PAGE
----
Those are very easy to obtain (if you are familiar with the package it will only take you few minutes to get some basic certifications) and they will go straight into your LinkedIn profile!

You could also progress to intermediate and advanced certifications, and it is actually a very good thing to do while you still have free access!

Mind that in most cases your free access also continues after graduation for some time. So, if you already graduated check if you can still access it!

Obviously, the Microsoft package is only an example. You could get various certifications, from leadership and management courses, to further IT skills (e.g. coding, programming languages).

More licenses and certifications ideas

Moreover, if you have a student job or previous work experience, are you sure there is nothing you can put in there? Any major trainings you went through at your job?

Things like health and safety, fire safety, first aid, handling food, serving alcohol and so on. These might be internal trainings, so check with you manager if you can include them.

Skills: what skills should you put in your student LinkedIn profile?

A very important section to complete here. Again, many students and graduates are unsure of what skills to put on their LinkedIn profile.

Let’s start with some obvious ones, because they are always the best! Remember those mentioned for work experience?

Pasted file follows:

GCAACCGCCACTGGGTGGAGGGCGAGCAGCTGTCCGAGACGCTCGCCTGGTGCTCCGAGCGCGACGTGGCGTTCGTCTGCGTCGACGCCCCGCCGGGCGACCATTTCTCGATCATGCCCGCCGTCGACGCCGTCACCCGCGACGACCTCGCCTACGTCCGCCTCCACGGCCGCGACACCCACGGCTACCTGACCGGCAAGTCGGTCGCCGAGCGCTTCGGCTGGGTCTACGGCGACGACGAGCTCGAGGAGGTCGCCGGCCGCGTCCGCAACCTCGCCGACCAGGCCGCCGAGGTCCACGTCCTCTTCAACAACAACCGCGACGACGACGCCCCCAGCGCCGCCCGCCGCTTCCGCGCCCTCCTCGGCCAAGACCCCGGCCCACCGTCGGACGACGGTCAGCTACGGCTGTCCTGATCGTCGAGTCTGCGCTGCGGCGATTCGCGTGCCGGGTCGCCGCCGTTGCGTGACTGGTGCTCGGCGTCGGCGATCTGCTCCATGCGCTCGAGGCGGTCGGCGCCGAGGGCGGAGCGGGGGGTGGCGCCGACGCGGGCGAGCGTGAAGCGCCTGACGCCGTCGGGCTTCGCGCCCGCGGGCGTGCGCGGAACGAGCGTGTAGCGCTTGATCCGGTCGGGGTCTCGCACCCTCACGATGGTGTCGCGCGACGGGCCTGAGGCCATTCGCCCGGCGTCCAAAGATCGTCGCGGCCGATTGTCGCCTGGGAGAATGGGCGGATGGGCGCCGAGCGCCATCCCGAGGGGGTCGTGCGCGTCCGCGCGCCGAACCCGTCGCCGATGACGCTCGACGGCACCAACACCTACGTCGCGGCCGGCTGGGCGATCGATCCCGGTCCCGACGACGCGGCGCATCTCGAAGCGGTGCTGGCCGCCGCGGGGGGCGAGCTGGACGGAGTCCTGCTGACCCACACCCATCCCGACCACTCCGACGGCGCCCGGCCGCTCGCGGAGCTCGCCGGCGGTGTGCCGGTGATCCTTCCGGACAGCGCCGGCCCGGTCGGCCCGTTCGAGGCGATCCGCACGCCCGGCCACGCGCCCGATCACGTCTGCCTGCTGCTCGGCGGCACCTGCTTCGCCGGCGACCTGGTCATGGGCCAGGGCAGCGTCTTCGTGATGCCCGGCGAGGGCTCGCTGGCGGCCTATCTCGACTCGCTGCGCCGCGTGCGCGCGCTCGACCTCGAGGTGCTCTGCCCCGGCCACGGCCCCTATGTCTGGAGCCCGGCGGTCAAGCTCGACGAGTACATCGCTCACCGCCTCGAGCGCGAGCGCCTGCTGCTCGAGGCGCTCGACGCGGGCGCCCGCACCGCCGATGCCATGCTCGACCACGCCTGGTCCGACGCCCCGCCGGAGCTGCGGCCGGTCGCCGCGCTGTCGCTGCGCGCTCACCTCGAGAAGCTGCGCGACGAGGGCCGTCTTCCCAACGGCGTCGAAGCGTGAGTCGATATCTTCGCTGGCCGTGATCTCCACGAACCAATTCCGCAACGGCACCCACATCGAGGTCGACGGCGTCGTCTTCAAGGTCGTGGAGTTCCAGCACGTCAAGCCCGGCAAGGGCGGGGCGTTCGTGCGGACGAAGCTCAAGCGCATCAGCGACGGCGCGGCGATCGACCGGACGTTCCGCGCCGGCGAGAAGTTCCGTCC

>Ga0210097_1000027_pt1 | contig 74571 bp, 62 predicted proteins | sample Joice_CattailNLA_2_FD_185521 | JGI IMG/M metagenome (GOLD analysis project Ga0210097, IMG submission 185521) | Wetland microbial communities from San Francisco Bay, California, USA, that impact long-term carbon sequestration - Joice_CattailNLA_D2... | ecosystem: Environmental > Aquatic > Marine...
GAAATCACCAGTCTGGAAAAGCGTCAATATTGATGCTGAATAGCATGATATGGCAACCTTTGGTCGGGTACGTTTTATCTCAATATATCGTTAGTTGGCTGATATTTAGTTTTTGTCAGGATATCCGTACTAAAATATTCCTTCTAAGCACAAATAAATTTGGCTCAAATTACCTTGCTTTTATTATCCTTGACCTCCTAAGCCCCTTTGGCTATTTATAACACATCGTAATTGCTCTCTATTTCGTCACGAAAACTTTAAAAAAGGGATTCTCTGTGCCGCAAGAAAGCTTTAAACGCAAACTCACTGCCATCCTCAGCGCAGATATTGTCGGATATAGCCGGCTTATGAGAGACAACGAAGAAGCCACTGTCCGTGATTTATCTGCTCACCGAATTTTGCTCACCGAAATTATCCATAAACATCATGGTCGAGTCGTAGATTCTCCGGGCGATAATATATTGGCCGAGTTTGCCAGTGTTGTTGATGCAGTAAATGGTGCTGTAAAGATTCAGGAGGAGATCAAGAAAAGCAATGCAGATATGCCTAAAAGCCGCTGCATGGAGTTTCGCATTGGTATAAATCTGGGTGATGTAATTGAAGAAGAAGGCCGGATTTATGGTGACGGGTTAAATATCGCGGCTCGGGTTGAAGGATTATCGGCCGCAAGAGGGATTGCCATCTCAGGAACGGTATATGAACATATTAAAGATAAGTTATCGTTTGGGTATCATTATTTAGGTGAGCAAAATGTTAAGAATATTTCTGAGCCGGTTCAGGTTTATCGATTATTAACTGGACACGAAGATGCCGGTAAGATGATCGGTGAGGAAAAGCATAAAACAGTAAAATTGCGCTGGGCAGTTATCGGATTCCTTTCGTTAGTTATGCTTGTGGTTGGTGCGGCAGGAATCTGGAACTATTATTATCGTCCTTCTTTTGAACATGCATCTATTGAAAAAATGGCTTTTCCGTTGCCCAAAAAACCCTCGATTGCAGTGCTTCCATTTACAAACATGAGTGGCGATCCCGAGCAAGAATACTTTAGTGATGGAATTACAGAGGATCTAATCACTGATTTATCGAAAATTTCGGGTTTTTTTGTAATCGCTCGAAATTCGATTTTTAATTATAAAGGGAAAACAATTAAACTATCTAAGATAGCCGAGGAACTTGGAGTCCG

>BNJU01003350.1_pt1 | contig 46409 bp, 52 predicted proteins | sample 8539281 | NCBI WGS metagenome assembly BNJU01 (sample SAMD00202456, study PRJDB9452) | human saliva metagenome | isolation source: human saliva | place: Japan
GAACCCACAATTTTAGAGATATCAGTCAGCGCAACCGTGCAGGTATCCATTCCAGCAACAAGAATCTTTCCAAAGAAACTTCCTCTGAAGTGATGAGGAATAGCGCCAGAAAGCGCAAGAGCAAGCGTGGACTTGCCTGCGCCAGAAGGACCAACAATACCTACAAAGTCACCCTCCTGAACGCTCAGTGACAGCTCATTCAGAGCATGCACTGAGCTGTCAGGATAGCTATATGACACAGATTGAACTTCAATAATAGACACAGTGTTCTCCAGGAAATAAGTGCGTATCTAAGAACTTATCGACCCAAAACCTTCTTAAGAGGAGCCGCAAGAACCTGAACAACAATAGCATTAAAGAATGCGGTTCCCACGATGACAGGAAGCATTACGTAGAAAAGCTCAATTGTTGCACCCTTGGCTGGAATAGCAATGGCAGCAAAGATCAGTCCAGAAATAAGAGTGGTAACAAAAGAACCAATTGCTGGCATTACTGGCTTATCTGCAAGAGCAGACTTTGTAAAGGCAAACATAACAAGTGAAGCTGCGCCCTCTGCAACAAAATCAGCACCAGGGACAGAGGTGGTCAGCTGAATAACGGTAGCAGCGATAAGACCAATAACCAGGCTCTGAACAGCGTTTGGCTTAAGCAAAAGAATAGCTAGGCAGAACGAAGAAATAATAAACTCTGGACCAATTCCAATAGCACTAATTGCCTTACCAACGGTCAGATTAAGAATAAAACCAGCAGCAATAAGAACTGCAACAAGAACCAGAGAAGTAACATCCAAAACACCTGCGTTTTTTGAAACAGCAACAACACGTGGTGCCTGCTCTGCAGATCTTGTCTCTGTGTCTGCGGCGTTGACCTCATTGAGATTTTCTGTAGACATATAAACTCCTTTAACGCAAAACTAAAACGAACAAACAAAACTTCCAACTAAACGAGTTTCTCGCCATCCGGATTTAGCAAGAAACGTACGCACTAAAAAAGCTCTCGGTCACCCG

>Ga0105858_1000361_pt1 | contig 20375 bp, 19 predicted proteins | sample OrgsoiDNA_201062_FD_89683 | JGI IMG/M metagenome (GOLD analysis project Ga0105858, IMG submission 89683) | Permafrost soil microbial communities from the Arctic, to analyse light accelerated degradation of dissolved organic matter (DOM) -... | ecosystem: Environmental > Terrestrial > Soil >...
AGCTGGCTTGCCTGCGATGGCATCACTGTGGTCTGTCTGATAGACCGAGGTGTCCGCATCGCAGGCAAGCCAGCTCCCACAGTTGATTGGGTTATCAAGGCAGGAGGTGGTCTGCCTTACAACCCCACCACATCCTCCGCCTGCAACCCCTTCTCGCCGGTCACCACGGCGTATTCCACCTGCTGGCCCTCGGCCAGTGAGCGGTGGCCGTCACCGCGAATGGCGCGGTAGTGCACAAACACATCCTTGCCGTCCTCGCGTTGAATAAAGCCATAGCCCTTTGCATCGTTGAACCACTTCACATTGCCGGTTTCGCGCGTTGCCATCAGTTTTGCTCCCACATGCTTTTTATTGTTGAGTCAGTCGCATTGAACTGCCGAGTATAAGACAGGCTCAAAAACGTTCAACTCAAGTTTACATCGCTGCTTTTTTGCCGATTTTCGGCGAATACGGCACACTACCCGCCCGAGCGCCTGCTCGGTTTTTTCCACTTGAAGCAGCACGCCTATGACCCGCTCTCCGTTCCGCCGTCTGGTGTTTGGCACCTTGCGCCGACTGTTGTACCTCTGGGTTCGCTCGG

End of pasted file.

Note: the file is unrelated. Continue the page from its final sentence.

In case you don’t have any, you can use your university experience to dig them out. Did you have a group project? That’s teamwork and collaboration skills.

You obviously have exams and assignment to submit. That’s working under pressure and meeting deadlines. Are you studying different subjects? That’s multitasking and so on.

If you think doing this is inappropriate, then you are wrong. The graduate job market is very competitive, same thing for internships.

You got to be smarter than the average if you want to increase your chances of finding a job or internship. A good profile on LinkedIn as a student is a massive help!

Endorsement: how to get your skills endorsed professionally

Here a very good tip to strengthen your student or graduate profile on LinkedIn. Someone from your network can endorse your skills!

The good thing is that, on your profile, endorsements are visible; e.g. “the person X has endorsed your time management skills.”

It is then up to you if you want those endorsements visible on your profile or not, but obviously it is great to show them.

How to get endorsements as a student at university

Are you working or do you have past work experience? Politely approach your managers (or ex), and ask them if they would mind endorse some of your skills.

Anything you were (are) good at and you left a good impression for. (e.g. customer service skills, time management, multitasking).

What about your past professors? This should be a problem if you ask lecturers from previous years/modules (not current) where you particularly performed well.

For example, you could get endorsements for your presentation or writing skills; or even interpersonal skills! One thing is for sure, building good relationships is always beneficial!

However, do not start asking or “exchanging” endorsements with other students or friends. Remember that those will be visible on your profile as well as who has actually endorsed you.